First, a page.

Skip to Main Content

The 19th Amendment and Women's Suffrage

Start your research on the women's suffrage movement in the United States and Alabama with this resource guide.

The Beginning of Alabama's Suffrage Movement

The women's suffrage movement is generally considered by historians to have begun at the Seneca Falls Convention in Seneca, New York in 1848. This was the first women’s rights convention in the United States, and it established  principles of equality that informed many future social movements. Forty-four years later, in 1892, Alabama’s first suffrage group organized.

The first known suffragists in Alabama were Priscilla Holmes Drake and her husband James Drake. They relocated to Huntsville from Indiana in 1861, when Priscilla Drake was 49 years old. By 1868, Priscilla Drake was the only representative of Alabama in the National Woman Suffrage Association and would remain the sole representative for many years.

While suffrage was not a popular cause among Alabama women, the temperance movement was. Members of the temperance movement worked towards the prohibition of alcohol. Their pledge was, "I hereby solemnly promise, God helping me, to abstain from all distilled, fermented and malt liquors including wine, beer and cider, and to employ all proper means to discourage the use and traffic in the same." From their perspective, women could not protect themselves and their children from a neglectful husband or father who spent more time drinking than taking care of his family, so they fought to ban the consumption of alcohol.

The temperance movement served as a training ground for a handful of women who came to realize that the only way women could protect themselves and their families was by participating in the political process. Participation, however, hinged on the right to vote. Suffragists who were politically active in the temperance movement and women’s groups like the Daughters of the American Revolution, United Daughters of the Confederacy, the Alabama Federation of Women’s clubs, and African American Women’s Clubs were organized. They were savvy about the political process, and they knew how to accomplish their goals by lobbying legislators, organizing petitions, public speaking, debating, and educating the community about their cause.

The First Wave-Alabama

The first suffrage organization in Alabama started in New Decatur (now part of Decatur). A man named C. J. Hildreth began publishing articles about suffrage in his newspaper, the New Decatur Advertiser, in 1890. His wife, Ellen Stephens Hildreth, organized Alabama’s first suffrage group in 1892. She partnered with Frances Griffin, head of the Verbena Suffrage Group, to form the Alabama Woman Suffrage Association.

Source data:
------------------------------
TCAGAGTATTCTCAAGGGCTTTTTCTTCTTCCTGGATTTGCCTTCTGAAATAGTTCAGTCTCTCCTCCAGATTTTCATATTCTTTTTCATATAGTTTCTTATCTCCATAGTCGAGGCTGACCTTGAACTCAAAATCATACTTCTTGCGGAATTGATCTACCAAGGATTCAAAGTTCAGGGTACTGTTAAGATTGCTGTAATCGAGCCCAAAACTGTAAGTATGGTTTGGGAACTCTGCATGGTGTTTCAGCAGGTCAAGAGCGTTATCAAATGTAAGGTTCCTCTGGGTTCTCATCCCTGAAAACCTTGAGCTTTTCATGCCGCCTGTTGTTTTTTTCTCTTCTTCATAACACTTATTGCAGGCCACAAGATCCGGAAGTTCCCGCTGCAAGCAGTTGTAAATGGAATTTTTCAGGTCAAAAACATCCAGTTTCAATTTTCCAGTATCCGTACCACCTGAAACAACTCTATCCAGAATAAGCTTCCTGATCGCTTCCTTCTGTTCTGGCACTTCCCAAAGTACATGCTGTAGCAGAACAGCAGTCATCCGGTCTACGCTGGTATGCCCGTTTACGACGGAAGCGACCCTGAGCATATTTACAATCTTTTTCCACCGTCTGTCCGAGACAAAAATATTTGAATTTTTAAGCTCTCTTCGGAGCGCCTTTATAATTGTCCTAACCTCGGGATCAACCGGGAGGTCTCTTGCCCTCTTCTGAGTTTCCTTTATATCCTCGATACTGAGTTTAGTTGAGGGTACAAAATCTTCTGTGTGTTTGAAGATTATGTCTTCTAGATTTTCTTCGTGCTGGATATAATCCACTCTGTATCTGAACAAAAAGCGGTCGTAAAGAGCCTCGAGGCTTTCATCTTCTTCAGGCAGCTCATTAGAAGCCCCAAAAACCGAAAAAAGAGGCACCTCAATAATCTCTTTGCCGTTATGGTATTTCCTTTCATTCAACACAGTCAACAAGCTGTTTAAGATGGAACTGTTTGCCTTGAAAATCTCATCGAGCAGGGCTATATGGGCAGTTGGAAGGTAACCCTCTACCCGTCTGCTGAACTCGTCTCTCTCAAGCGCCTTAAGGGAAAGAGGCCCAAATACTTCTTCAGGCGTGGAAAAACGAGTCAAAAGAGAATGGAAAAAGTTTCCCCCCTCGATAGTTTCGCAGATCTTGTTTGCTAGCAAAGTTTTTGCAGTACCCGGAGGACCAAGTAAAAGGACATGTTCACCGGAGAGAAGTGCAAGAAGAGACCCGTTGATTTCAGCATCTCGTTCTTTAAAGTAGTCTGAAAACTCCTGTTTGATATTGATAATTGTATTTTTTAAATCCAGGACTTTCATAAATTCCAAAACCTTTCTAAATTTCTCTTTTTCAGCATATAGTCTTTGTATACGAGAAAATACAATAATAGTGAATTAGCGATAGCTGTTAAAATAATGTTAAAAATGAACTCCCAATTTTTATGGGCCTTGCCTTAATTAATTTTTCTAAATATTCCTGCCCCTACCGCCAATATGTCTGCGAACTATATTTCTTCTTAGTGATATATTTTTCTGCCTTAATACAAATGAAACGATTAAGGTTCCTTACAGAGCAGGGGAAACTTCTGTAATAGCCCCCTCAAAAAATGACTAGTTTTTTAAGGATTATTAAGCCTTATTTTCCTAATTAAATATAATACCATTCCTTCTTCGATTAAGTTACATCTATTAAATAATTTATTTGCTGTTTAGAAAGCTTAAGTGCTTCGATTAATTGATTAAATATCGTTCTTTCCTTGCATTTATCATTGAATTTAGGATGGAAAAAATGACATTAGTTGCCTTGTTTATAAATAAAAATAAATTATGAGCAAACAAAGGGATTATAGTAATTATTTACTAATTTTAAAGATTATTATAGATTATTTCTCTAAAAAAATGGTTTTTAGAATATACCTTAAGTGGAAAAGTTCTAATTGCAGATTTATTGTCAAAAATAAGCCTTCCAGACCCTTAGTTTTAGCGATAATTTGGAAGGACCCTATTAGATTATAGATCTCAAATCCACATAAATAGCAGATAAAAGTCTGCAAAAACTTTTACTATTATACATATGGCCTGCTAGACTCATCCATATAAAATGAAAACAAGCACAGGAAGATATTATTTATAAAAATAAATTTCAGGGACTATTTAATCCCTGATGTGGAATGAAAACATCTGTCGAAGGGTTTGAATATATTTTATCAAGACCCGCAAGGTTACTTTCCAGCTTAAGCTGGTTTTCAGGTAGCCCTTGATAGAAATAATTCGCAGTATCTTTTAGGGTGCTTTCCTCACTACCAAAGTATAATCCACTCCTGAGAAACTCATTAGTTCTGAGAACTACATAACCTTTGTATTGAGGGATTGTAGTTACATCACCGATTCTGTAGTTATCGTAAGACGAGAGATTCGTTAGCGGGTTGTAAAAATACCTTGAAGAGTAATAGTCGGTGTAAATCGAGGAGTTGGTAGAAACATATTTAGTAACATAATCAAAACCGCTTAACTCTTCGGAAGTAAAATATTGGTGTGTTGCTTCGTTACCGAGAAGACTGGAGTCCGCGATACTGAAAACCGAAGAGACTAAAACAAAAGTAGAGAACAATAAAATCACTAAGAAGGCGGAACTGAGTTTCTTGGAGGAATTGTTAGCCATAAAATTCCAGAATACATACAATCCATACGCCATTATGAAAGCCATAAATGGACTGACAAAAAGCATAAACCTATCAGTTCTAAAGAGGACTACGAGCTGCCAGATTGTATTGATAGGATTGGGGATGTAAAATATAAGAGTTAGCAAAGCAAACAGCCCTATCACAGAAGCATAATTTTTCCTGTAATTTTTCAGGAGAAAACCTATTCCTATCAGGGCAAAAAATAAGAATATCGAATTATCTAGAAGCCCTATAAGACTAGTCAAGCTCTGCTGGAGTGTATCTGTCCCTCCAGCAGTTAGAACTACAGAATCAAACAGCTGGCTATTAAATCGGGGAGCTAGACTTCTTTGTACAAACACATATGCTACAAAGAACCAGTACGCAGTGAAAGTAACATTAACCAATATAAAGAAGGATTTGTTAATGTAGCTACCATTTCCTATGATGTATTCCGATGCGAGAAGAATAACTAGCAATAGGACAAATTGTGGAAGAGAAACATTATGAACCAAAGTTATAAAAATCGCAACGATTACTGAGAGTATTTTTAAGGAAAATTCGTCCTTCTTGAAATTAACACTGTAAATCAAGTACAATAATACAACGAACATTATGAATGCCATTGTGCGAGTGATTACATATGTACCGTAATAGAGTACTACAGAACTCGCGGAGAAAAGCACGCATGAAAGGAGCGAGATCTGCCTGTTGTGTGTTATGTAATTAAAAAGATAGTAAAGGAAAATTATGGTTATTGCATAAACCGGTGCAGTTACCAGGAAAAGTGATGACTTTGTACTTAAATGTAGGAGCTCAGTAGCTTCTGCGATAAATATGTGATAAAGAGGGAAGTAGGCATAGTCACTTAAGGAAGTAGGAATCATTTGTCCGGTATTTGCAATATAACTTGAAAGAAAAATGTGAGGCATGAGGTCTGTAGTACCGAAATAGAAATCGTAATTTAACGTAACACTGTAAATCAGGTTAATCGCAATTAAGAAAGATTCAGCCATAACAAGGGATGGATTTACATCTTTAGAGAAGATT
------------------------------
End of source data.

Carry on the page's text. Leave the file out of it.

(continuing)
Alabama's woman suffrage movement came in two waves. The first wave was from 1892 to 1901, during which Alabama suffragists worked towards an equal suffrage clause to  Alabama’s 1901 constitution.  However, delegates of the 1901 Constitutional Convention had one main goal: to disenfranchise black male voters and establish white supremacy. Alabama's white community in 1901 was vocal and unashamed about this agenda. For example, when the 1901 constitution was ratified the headline in the Montgomery Advertiser was, “The Citizens of Alabama Declare for White Supremacy and Purity of Ballot: The Putrid Sore of Negro Suffrage is Severed from the Body Politic of the Commonwealth.”

Frances Griffin was allowed to address the delegates of the 1901 Alabama Constitutional Convention on behalf of the Alabama Woman Suffrage Association. It is clear from her speech that she was resigned to losing this battle. In fact, Griffin confronted the convention about their goal to disenfranchise the black male voter. With the ratification of the 1901 Alabama Constitution, suffragists largely ceased activity until 1911, when the second wave began.  

The Second Wave-Alabama

The second wave of suffrage in Alabama began in 1911 when Pattie Ruffner Jacobs, who was working toward labor reform, realized that the only way she would be able to affect change was if women could vote. So she and a group of women in Birmingham founded the Birmingham Equal Suffrage Association. They started organizing and a year later founded the Alabama Equal Suffrage Association,  then set about forming suffrage groups in cities throughout the state. 

Ultimately, Alabama’s suffragists believed in state’s rights politics and preferred a state amendment over a federal amendment. To this end, Alabama suffragists attempted to get an equal suffrage amendment to Alabama’s constitution in 1915, but Alabama legislators chose to not put the amendment on the ballot.

Alabama’s suffragists were disappointed, but they were not defeated as they were back in 1901. They did give up on a state suffrage amendment, rather setting their sights on an amendment to the U.S. Constitution. However, despite their best efforts, Alabama did not vote to ratify the 19th amendment in 1919. And stubbornly, Alabama did not ratify the amendment, even symbolically, until 1953.

Sources Consulted

Stanton, E.C., Anthony, S.B. & Gage, M.J. (1889). History of woman suffrage. Retrieved from
Thomas, M.M. (1992). The new woman in Alabama: Social reforms and suffrage, 1890-1920. The University of Alabama Press.